Tuesday, May 31, 2011

Blink! How to Make Decisions on the Table Top

I recently finished reading Blink by Malcolm Gladwell.  In addition to being a fascinating book in general, much of the book was directly applicable to table top wargaming.  Several times in the course of reading the book I said, "wow, that is a good lesson for 40k," and I put a note tab on the page.  I highly recommend to any of you to check this book out, because like I said, it's a great read for anybody, but especially useful for wargamers.

For now, I'd like to start with some of Gladwell's general conclusions and down the road go into specific examples.

The thesis of this book is that our subconscious mind is far, far better at making complicated decisions than our conscious minds.  The more complicated the decision, with the more variables factoring in, the better our subconscious is than our conscious is at making the correct decision.  He cites numerous studies and curious anecdotes to support his thesis, and the end result is very convincing.

For example, in a study where people were given the specifications of 12 hypothetical used cars, and then given 5 minutes to review the information, only 20% of people made the correct choice.  When given only 30 seconds to make a snap decision on which car to buy, around 60% of the study picked the correct car.  In a scenario with 12 distinct cars, each with variable laundry lists of specifications, your conscious brain simply cannot efficiently process all the different variables and weigh the different options comparatively.  Once the variables reach a certain level of complexity or quantity, it's simply asking too much to expect to use rational thought processes to reach an accurate decision: when faced with overwhelming amounts of options the chances become exponentially higher that one will slip through the cracks, or be miscalculated.  Generally speaking, our subconscious brains are far better at doing such background calculations in a split second and we are much more likely to arrive at the proper decision.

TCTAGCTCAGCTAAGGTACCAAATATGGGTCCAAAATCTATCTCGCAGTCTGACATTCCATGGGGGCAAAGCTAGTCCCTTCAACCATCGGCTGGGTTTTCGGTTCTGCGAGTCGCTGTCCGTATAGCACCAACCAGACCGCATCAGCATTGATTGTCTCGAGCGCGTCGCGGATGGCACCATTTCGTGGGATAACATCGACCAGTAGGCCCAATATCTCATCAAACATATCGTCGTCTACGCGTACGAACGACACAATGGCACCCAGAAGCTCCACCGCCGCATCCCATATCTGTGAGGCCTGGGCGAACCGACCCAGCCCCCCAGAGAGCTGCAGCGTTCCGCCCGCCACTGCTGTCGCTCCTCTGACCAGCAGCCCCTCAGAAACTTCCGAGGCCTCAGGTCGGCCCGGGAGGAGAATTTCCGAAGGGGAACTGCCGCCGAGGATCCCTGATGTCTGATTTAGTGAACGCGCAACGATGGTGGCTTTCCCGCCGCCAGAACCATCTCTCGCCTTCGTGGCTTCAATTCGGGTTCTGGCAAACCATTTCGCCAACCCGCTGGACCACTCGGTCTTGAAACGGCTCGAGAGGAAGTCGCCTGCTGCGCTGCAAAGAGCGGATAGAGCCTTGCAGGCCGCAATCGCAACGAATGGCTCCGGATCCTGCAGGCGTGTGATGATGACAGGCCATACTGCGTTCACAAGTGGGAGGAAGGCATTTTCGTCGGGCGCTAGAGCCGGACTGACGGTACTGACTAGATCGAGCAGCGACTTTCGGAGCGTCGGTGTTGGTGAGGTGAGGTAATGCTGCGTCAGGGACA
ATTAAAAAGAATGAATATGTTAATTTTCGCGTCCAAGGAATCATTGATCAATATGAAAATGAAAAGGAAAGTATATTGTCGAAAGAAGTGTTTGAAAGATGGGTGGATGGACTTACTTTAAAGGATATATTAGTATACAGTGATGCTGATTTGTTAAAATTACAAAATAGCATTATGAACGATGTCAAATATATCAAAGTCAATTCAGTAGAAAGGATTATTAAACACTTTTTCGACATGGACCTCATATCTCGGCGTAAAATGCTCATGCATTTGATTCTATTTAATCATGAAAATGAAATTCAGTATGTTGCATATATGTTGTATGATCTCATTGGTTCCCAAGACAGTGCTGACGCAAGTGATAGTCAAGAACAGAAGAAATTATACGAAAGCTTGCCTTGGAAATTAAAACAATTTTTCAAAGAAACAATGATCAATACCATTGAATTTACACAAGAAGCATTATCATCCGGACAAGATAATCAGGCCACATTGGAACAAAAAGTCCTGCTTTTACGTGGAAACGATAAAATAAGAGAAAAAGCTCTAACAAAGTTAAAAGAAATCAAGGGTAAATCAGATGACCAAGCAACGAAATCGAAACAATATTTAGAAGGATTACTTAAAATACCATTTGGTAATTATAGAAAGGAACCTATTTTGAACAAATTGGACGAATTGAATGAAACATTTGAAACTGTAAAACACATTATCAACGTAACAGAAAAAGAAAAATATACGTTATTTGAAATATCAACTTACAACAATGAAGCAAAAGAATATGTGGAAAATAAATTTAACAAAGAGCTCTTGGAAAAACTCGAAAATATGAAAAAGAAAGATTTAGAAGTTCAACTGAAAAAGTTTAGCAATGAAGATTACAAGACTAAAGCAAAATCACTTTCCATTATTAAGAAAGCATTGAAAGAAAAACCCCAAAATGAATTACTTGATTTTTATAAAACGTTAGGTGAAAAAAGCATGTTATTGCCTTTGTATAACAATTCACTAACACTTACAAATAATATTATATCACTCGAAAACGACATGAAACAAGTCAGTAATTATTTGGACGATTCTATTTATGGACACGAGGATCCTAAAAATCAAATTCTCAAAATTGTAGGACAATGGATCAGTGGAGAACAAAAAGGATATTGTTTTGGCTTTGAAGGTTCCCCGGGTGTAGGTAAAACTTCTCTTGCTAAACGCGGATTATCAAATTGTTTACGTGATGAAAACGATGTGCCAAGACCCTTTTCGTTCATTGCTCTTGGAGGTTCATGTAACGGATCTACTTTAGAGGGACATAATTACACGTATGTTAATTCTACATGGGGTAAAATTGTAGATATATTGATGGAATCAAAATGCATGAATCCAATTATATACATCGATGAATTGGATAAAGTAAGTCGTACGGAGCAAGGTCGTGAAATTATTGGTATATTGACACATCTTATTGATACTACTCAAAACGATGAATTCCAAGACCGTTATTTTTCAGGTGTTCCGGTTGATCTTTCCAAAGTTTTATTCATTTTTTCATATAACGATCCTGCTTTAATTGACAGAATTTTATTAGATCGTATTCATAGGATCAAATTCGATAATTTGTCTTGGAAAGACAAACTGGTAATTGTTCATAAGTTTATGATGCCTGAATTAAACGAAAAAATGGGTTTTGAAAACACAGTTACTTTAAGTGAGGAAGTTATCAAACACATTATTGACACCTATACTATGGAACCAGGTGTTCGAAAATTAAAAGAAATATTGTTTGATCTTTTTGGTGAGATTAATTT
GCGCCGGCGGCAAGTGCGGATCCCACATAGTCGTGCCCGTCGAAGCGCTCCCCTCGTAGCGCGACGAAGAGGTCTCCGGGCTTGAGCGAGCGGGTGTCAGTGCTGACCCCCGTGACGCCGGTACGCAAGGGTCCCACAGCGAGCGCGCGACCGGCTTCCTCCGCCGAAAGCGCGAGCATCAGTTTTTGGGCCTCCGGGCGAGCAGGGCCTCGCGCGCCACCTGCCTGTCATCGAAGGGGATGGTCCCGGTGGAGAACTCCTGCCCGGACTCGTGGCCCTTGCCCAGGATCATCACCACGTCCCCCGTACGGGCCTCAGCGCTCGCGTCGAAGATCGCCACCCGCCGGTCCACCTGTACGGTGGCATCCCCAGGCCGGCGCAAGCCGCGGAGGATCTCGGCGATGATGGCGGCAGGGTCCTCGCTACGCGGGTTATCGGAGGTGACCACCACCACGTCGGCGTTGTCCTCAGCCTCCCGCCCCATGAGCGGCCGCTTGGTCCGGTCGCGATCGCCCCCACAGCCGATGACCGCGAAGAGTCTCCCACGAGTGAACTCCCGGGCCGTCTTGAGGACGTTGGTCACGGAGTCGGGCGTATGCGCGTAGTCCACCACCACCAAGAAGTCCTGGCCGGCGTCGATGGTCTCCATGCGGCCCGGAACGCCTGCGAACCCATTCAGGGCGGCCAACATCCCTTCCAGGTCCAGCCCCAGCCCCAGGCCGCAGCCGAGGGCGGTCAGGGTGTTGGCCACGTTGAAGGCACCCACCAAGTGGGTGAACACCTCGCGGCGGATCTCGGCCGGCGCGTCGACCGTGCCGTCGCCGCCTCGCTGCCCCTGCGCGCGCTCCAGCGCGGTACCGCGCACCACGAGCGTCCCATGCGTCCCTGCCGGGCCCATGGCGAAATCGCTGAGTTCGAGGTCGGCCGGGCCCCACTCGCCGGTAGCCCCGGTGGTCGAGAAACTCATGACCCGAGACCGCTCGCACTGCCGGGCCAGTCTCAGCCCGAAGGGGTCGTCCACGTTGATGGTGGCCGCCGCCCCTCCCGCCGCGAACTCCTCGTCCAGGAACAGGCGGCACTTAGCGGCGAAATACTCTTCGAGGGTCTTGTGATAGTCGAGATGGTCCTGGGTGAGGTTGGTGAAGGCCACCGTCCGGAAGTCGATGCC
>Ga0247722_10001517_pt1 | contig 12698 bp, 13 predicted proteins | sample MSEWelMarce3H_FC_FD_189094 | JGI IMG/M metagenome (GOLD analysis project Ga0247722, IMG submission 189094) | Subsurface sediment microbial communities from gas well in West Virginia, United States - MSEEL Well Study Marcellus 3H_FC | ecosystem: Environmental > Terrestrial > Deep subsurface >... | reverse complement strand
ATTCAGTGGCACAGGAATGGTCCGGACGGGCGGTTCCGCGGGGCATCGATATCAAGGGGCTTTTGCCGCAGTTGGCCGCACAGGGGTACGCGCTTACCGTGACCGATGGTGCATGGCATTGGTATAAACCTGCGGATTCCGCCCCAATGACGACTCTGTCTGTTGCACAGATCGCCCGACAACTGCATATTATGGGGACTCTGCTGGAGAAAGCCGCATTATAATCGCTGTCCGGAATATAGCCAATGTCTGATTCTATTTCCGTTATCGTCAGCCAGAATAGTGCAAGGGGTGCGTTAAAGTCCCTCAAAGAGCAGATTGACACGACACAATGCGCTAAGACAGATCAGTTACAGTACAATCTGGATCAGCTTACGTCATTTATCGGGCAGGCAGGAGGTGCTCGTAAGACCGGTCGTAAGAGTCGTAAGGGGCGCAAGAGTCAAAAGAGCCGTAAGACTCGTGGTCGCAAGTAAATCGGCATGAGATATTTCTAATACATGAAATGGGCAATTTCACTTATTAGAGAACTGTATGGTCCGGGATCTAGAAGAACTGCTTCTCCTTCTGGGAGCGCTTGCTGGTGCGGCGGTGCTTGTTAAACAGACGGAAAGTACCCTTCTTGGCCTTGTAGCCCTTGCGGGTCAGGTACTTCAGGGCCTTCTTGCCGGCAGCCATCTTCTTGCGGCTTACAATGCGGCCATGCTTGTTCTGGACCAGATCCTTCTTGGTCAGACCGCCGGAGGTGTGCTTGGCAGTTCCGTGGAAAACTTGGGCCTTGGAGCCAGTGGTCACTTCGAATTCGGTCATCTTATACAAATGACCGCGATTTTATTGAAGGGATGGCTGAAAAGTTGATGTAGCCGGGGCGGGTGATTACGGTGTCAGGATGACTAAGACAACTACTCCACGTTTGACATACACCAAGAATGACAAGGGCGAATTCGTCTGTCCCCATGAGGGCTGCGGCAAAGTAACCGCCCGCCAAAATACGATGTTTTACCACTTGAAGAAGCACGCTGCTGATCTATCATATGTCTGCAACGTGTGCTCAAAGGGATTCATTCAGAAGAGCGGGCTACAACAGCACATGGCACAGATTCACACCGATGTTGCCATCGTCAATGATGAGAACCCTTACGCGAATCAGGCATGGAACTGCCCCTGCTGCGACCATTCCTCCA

The corollary to this, is how experience plays a factor in cultivating this ability.  Gladwell uses the example of ancient art experts who, using a split second judgement, identified a supposed ancient statue as a fraud but were unable to explain why.  It just "felt" wrong to them.  They didn't need lab results or complicated paper trails of ownership, they just needed to rely on their gut instinct as developed by years of expertise in their field.  The important lesson is that your "gut instinct" can be honed and improved with practice.  Speaking personally, when I play 40k, my decisions for target priority are usually done by instinct.  Only very rarely will I spend significant amounts of time pondering target priority on a turn by turn basis.  I have enough years of experience to have a general idea of threats and what needs to be done.  I'm not always 100% right, but I don't spend 20 minutes a turn agonizing over whether or not to shoot a missile or an auto-cannon at a particular target.

So if you take anything away from this, learn to trust your gut when you play.  And the more you play, the better your gut becomes at being trustworthy.


  1. I did an article recently about trusting your gut and now I feel validated in that :)

  2. Not sure I am buying this to be honest. Are chess grand masters playing the first move that comes to their mind? And if they did so, would that improve their game? I think in some situations going with gut instinct would work. But a game like 40k is generally counter intuitive (since it's a completely made up thing)so the subconscious should stay out of it :P

  3. @Anti-pope. Have you heard of blitz chess? It's normal chess but you have very limited time to make your move. It is EXACTLY what this is about. Chess masters play blitz games to sharpen their decision making ability in order to better make the right move instinctively.